Should I worry about bitcoin heists?

If you’re thinking of hosting a Bitcoin online service, you’ll need top-notch security because you’ll be a prime target for criminals. Take all possible precautions, regardless of the level at which you work. In Quebec, two brothers who owned a cryptocurrency mine were sequestered, tied up and sprayed with bleach on a monday night by five kidnappers who stole $ 800,000 worth of computer equipment. The theft had the effect of an electroshock in the cryptocurrency universe in Quebec, with several members regularly posting pictures of their equipment on public forums. In Iceland, some 600 ASICs used to mine bitcoin and other virtual currencies were stolen from data centers, which police say is the largest series of robberies in the country. Some 11 people were arrested, including a security guard, in what the Icelandic media nicknamed “Big Bitcoin Heist”.


In 2013, Mt. Gox has become the most important global exchange, but from 2011 he was hacked. Or at least it’s the most shared story. NiceHash is the largest market for digital mining currency. This is not a merchant site. It’s a service-oriented website where you can sell or buy computing power on demand. In December 2017, while the news focused on the dazzling value of Bitcoin, one person (or group) hacked the NiceHash system using the credentials of one of the company’s engineers. In quick response to NiceHash users, many of whom have kept their Bitcoin payments in empty accounts, NiceHash has answered all the concerns and provided detailed explanations and next steps. The company has been able to raise the funds needed to replenish the empty portfolios and has since introduced new security protocols and changes to all the portfolios’ passwords. In 2012, Bitcoinica experienced not one piracy, but two. The first, worth more than 46,000 Bitcoins worth more than $ 200,000, was a fatal blow. But the company tried to bounce back until it was hit again in May by another 18,000 Bitcoins loss. Stolen passwords were not the cause in this case. Instead, the hackers were able to enter via the shared web host, Linode.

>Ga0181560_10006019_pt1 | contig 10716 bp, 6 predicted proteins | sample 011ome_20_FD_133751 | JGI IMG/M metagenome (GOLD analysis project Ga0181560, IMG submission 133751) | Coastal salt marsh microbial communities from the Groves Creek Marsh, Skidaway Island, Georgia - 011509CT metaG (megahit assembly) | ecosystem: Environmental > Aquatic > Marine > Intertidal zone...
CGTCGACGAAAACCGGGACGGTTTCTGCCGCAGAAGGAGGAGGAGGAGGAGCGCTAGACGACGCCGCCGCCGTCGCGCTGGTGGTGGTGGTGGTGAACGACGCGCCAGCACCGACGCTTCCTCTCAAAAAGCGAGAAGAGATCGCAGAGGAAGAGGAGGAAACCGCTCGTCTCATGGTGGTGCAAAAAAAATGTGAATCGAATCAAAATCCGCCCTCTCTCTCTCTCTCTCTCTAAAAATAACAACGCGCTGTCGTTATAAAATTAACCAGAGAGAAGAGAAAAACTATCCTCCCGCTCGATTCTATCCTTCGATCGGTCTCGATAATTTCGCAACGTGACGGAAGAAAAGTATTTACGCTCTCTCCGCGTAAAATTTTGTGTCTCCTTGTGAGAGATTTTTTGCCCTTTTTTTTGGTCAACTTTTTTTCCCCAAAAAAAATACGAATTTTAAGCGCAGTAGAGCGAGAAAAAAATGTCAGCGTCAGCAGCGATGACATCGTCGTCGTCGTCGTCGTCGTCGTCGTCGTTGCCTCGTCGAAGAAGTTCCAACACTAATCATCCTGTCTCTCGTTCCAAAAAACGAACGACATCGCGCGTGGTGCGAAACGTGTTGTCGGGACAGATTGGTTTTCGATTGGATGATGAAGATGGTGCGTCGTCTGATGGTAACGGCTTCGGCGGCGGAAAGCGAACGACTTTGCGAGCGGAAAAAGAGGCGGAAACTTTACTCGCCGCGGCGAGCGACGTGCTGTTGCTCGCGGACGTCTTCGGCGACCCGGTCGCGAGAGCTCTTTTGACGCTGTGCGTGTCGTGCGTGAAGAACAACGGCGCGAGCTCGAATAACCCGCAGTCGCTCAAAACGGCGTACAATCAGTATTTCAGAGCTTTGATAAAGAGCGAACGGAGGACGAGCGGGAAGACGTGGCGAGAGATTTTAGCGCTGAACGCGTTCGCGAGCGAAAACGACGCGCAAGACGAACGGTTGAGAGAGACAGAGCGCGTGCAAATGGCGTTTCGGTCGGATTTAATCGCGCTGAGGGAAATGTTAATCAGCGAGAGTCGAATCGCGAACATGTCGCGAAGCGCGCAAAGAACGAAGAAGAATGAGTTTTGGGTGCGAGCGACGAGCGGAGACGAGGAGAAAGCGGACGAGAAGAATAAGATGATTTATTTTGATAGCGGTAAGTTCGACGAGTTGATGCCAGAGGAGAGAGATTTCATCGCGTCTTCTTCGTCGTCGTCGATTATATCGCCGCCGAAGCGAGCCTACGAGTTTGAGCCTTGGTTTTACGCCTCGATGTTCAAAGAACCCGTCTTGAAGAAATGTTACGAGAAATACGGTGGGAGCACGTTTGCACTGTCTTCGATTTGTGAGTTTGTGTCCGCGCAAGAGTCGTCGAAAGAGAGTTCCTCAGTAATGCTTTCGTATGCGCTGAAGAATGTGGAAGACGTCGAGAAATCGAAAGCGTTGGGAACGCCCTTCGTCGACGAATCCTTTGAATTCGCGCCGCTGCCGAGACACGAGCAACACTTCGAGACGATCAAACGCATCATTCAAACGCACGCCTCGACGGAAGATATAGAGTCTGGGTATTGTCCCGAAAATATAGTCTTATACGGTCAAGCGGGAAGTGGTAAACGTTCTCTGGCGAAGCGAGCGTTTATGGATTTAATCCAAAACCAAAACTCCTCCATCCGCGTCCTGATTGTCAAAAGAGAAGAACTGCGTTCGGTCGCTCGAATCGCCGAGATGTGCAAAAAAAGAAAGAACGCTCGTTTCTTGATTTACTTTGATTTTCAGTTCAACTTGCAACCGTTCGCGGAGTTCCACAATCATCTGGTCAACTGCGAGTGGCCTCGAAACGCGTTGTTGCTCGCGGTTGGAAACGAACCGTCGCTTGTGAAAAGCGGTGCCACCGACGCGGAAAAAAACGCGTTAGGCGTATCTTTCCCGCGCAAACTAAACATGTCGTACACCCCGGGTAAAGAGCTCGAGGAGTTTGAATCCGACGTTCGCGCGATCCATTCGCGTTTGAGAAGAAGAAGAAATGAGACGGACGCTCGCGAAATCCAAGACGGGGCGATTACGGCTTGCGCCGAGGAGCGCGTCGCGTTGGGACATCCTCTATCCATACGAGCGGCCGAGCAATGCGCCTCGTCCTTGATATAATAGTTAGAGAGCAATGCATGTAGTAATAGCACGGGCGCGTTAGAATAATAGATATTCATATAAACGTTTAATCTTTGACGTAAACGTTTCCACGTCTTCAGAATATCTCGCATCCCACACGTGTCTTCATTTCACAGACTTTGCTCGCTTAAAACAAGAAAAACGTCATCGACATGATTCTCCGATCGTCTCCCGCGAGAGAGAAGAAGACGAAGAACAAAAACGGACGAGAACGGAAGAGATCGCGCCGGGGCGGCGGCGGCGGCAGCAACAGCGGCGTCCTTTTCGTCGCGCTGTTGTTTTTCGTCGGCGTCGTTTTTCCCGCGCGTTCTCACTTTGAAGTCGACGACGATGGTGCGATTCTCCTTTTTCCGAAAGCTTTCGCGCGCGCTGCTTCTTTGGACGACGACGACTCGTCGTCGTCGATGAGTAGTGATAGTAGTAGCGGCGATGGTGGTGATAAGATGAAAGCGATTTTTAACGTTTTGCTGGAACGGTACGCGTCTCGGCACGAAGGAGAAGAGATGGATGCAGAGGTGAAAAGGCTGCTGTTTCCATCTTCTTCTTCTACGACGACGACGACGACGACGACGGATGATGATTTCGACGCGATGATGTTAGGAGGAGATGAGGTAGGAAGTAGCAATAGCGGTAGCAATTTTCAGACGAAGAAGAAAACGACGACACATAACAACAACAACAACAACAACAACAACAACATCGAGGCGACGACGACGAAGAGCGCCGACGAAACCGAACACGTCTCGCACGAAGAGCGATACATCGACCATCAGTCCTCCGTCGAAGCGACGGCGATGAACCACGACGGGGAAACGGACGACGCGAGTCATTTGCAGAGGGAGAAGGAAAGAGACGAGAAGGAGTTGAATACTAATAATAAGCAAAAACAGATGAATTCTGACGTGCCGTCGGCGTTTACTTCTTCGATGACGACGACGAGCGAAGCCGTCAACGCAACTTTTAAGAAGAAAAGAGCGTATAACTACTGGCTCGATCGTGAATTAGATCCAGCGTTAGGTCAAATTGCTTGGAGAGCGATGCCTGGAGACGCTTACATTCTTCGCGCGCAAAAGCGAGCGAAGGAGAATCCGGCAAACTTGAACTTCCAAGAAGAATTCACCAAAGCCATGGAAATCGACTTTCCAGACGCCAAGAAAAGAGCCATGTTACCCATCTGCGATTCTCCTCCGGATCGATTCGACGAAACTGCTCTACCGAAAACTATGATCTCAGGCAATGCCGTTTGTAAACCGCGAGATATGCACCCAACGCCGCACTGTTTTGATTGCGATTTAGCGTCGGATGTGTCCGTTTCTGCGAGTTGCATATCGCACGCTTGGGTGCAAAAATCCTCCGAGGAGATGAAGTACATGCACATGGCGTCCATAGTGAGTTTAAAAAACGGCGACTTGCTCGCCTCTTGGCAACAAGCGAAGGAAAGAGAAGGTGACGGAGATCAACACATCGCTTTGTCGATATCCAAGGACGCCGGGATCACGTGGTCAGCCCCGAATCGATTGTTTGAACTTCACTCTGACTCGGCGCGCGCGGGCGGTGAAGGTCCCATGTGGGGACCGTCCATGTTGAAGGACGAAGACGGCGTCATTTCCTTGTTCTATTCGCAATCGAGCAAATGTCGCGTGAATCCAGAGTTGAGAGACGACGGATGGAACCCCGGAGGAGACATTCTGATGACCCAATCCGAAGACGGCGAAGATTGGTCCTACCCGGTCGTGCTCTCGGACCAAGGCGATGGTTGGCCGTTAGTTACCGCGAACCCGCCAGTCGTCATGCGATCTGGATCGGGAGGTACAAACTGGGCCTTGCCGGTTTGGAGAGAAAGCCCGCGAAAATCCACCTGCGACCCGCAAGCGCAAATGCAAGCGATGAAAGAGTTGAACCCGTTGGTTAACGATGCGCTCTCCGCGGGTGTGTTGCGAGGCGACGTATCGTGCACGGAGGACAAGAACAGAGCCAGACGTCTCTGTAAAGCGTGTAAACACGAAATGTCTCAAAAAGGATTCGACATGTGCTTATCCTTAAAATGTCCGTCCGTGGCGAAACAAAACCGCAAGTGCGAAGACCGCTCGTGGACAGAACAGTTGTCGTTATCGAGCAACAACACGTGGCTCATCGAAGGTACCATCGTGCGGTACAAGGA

You do not have to be a company that provides Bitcoin services to be robbed. Individuals are also at risk, and perhaps even more than the big players, as they are vulnerable to intrusions. You are not entirely at the mercy of those who want to take you. It is inevitable that money, whatever the currency, carries risks. There are always people trying to find ways to deceive the system and rob others. There will always be vulnerabilities, but awareness and planning can help protect your property.


Some advice:

  • Spread your bitcoins between several wallets. It is easier for a criminal to get one than to access your entire stash.
  • Use wallet encryption via an app or by creating a passphrase.
  • You can also quickly create a passphrase via Bitcoin Core. Just make sure you know your passphrase, because it’s the key to unlocking your wallet.
  • Back up your portfolio with an offline version and store an offline version for an extra layer of protection.
  • Keep your wallet address and key in different places. Better yet, keep them offline in different places so that no one can access them remotely.
  • Make sure the software on your computer and your wallet is updated constantly. Software updates often include new security measures and bug fixes.

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